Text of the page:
The same way there’s only one color option for the SlateBook, there’s just one spec configuration. That would be the $430 model I tested here, which has 2GB of RAM, 16GB of built-in storage and an NVIDIA Tegra 4 chip — the same one used in the Note 7 tablet. But in a way, the performance is moot. I mean, of course you want the device to run smoothly. And it does. Apps launch quickly. The OS is quick to respond if I want to see a list of my open programs; closing and switching applications is a breeze. Web pages load quickly, albeit not as fast as most Chromebooks. The thing is, the SlateBook’s quad-core Tegra 4 processor can handle even more than that. You know, like games. But on a device like this, why would you even bother? Who wants to cradle a 14-inch, 3.7-pound laptop, all so that they can tilt their way through Need For Speed? Who wants to reach across the keyboard when you could rest a tablet in your lap? And if you’re content to only play browser games, why don’t you use your $430 to buy a proper laptop?
The more I use the SlateBook, the more I think Android users would be better served by a tablet that can pair with either a keyboard case or detachable keyboard dock; you’d get more portability, similar battery life (more on that in a minute) and greater versatility when it comes to gaming. And yet you’d still have that keyboard when you needed it. If you’re the sort of person who does a ton of typing — email, web surfing, office docs — you’d be better off with either a Chromebook or a Windows machine. At least those operating systems were meant to be used with a mouse.
|HP SlateBook 14||9:03|
|ASUS Transformer Book T100||10:40|
|Dell Chromebook 11||8:37|
|ASUS Transformer Pad TF103C||8:26|
|NVIDIA Shield Tablet||8:23|
|Samsung Chromebook 2 (13-inch)||8:22|
|Acer C720 Chromebook (Intel Core i3)||7:53|
|Acer C720 Chromebook (Intel Celeron)||7:49|
|HP Chromebook 11||5:08|
|Chromebook Pixel||4:08 (WiFi)/3:34 (LTE)|
The SlateBook 14’s 32Wh battery is rated for nine hours of runtime and indeed, I got exactly nine hours and three minutes of continuous video playback (that’s with WiFi on, fixed brightness and Facebook and Twitter set to poll periodically). On the one hand, that’s great for a laptop; it’s the sort of longevity you’d expect from a $1,000 Ultrabook, but not necessarily a bargain-basement notebook, especially not one like this with a bigger screen.
On the other hand, nine-hour battery life is only marginally better than what most Chromebooks are capable of, and again, those tend to be more portable than the machine we have here. It’s also on par with Android tablets, like the new NVIDIA Shield tablet or the ASUS Transformer Pad TF103C, which costs $299 with a keyboard dock. Even if you wanted a Windows system, you could find a low-powered laptop or hybrid that delivers long battery life. (There are plenty of options in the 11-inch range.) Have I made my point clearly enough? Long battery life is not a good enough reason to buy this.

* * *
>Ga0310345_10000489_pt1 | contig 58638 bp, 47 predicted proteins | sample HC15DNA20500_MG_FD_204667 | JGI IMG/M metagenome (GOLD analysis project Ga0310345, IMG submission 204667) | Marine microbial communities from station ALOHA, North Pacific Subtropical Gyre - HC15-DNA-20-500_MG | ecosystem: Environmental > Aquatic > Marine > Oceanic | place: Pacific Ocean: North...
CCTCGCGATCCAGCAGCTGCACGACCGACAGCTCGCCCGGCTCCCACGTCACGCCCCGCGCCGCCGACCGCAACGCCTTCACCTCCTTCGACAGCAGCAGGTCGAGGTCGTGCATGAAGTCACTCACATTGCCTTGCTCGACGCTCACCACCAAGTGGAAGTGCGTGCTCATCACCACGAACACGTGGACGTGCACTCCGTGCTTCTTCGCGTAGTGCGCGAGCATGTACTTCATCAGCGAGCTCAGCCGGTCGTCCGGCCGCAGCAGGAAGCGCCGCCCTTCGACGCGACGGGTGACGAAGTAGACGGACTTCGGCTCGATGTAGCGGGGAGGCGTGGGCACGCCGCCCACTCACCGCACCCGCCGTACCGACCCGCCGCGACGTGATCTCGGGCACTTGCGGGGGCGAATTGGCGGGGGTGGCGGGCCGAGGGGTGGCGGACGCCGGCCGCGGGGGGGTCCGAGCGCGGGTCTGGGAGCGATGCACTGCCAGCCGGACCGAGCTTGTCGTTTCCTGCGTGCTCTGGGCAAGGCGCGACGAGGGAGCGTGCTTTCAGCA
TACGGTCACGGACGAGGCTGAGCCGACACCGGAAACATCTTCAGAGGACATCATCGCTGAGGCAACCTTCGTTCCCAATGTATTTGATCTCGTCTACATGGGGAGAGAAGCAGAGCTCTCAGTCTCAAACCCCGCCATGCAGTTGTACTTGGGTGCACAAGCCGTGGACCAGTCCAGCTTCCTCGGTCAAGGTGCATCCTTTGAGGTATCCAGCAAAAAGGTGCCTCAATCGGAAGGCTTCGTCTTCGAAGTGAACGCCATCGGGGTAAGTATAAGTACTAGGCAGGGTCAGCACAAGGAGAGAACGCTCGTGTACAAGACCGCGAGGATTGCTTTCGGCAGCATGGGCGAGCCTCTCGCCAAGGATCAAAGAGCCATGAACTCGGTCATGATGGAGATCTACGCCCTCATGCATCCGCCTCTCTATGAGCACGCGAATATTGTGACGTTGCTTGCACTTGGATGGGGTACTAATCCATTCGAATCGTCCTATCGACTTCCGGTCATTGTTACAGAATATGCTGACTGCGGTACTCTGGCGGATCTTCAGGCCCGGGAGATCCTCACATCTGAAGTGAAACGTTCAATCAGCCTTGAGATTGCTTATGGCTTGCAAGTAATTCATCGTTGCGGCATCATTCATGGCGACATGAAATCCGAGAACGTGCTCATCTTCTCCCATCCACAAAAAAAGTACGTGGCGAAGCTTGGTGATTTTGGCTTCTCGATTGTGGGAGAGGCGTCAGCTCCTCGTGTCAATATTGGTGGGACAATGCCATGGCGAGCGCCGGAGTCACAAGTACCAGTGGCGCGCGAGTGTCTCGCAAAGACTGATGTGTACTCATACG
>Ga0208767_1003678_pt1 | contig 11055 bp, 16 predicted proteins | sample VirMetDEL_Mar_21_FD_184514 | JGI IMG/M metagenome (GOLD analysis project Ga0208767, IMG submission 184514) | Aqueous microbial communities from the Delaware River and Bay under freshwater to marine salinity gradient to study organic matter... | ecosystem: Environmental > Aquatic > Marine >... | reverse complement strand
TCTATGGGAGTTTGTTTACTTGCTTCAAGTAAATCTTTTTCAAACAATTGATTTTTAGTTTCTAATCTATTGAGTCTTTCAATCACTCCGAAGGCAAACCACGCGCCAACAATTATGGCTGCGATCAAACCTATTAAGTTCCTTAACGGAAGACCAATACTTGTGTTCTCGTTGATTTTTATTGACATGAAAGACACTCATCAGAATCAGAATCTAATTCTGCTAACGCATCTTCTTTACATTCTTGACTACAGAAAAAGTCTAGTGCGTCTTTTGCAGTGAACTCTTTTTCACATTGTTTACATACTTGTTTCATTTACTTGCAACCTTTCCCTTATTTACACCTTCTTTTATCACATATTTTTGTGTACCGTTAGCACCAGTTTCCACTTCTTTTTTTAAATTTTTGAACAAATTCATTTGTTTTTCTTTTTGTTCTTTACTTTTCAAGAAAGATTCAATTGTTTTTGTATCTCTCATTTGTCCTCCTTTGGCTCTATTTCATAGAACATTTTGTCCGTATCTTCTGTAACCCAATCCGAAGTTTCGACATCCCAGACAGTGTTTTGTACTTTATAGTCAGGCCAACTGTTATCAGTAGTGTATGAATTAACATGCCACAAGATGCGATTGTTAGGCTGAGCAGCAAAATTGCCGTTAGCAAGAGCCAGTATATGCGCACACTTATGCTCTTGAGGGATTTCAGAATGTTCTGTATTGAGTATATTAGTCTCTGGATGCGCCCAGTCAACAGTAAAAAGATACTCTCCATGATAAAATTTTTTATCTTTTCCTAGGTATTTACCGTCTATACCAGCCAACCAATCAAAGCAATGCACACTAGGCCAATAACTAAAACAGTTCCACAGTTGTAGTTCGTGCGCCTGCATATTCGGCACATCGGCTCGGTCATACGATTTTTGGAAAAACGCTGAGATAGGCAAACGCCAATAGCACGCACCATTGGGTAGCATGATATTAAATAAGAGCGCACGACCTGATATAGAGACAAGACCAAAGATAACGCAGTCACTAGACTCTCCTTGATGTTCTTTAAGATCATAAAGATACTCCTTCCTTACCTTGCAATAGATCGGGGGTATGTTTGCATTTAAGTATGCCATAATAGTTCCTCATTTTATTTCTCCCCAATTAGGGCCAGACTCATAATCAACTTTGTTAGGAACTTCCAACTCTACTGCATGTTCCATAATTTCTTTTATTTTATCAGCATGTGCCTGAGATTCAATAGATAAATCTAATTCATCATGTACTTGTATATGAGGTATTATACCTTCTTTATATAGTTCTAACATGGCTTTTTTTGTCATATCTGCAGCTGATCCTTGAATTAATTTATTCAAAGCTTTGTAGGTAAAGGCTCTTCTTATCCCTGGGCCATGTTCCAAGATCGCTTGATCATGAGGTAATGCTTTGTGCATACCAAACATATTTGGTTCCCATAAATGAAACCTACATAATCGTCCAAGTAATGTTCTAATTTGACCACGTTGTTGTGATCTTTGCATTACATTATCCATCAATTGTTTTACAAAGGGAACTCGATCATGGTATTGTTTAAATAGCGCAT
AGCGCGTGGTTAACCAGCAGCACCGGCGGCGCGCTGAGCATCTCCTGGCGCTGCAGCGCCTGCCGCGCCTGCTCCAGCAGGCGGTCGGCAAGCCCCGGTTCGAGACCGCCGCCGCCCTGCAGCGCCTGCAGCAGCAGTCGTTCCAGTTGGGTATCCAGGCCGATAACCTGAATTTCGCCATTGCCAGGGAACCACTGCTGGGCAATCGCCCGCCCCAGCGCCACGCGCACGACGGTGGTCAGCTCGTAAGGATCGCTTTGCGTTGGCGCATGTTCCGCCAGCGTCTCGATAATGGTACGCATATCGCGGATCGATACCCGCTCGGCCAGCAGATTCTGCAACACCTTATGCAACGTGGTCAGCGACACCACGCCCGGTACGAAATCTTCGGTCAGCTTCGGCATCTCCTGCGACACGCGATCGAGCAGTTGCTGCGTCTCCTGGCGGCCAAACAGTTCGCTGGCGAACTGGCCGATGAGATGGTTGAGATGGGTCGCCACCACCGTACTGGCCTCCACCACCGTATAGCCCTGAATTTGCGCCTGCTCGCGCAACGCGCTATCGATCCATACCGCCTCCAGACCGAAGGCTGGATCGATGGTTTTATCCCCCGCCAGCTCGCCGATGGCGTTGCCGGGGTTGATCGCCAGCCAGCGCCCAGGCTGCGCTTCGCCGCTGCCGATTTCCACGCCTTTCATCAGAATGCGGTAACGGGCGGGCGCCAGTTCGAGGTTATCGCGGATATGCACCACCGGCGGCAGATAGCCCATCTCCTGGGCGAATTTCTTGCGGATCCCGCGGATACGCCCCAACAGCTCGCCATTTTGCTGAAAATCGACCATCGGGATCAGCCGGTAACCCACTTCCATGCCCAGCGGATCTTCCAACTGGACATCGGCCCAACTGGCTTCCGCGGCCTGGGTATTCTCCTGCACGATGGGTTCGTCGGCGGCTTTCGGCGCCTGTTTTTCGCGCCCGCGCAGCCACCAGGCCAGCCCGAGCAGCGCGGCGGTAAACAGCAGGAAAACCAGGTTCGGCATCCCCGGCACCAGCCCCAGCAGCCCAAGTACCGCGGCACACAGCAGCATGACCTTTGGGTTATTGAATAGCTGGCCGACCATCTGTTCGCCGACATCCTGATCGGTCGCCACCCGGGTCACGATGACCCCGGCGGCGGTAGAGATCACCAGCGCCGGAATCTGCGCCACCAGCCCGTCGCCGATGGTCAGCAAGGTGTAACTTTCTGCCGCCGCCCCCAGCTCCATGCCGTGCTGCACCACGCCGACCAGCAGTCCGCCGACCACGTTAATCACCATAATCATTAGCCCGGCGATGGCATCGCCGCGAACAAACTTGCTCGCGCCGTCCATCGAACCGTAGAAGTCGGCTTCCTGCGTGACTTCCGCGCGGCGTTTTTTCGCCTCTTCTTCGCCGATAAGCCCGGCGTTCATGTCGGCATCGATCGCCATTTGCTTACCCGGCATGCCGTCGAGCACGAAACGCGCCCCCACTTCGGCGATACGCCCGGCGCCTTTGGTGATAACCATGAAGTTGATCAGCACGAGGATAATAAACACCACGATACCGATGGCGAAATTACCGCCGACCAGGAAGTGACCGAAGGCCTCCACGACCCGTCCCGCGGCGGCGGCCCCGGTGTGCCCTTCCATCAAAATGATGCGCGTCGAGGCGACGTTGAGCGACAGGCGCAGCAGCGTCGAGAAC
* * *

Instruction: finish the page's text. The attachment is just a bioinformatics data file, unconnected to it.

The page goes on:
Not that it matters — I’m recommending you don’t buy this — but the SlateBook runs Jelly Bean (version 4.3), with an upgrade to KitKat expected to arrive sometime in Q4. Thankfully, HP left Android as is; there are no skins here, no home screen panels that are impossible to remove. Nope, this is Android as Google meant it to be experienced. Really, the only mark HP left on the device is a handful of pre-installed apps. These include ones for Box.com, Evernote, Skitch, Skype, Hulu Plus, Splashtop, NVIDIA TegraZone, Kingsoft Office and CyberLink PowerDirector Mobile. You’ll also find some apps from HP itself, including Connected Drive, Connected Music, Connected Photo, ePrint, Media Player and File Manager. There’s also a “Games” app, which is really just a store for WildTangent titles. In any case, if none of this strikes your fancy, you can always uninstall them in the settings and free up a little bit of space.
The SlateBook is an interesting specimen. That’s why I wanted to review it: because I was curious about the idea of an Android laptop, and thought you might be too. And it is interesting. But by no means should you actually buy one. The SlateBook takes Android, an otherwise intuitive operating system, and manages to make it… cumbersome. It’s a pain to use with a mouse, and yet if you want to use your fingers, you have to reach across the keyboard. Because that keyboard doesn’t detach, the device is far heavier than a standalone tablet, and the battery life isn’t even that much better.
If you love the Android experience, just buy a tablet with a keyboard case. If the typing experience is paramount, there are Windows laptops that are less expensive and more portable. Even a Chromebook would make more sense than the SlateBook; at least Chrome OS was designed to be used with a mouse. Samsung’s 13-inch Chromebook 2, for instance, has just as sharp a display and costs $30 less, and there are loads of options that are even cheaper. Frankly, I’m not sure I’d recommend an Android laptop at any price, but for $430 the answer’s easy: Just don’t do it.
- Good battery life
- Sharp display
- Comfortable keyboard, generally good build quality
- Android is awkward to use with a mouse
- Polarizing design
- Heavy compared to an Android tablet with a keyboard dock
- A poor value versus Chromebooks or Windows laptops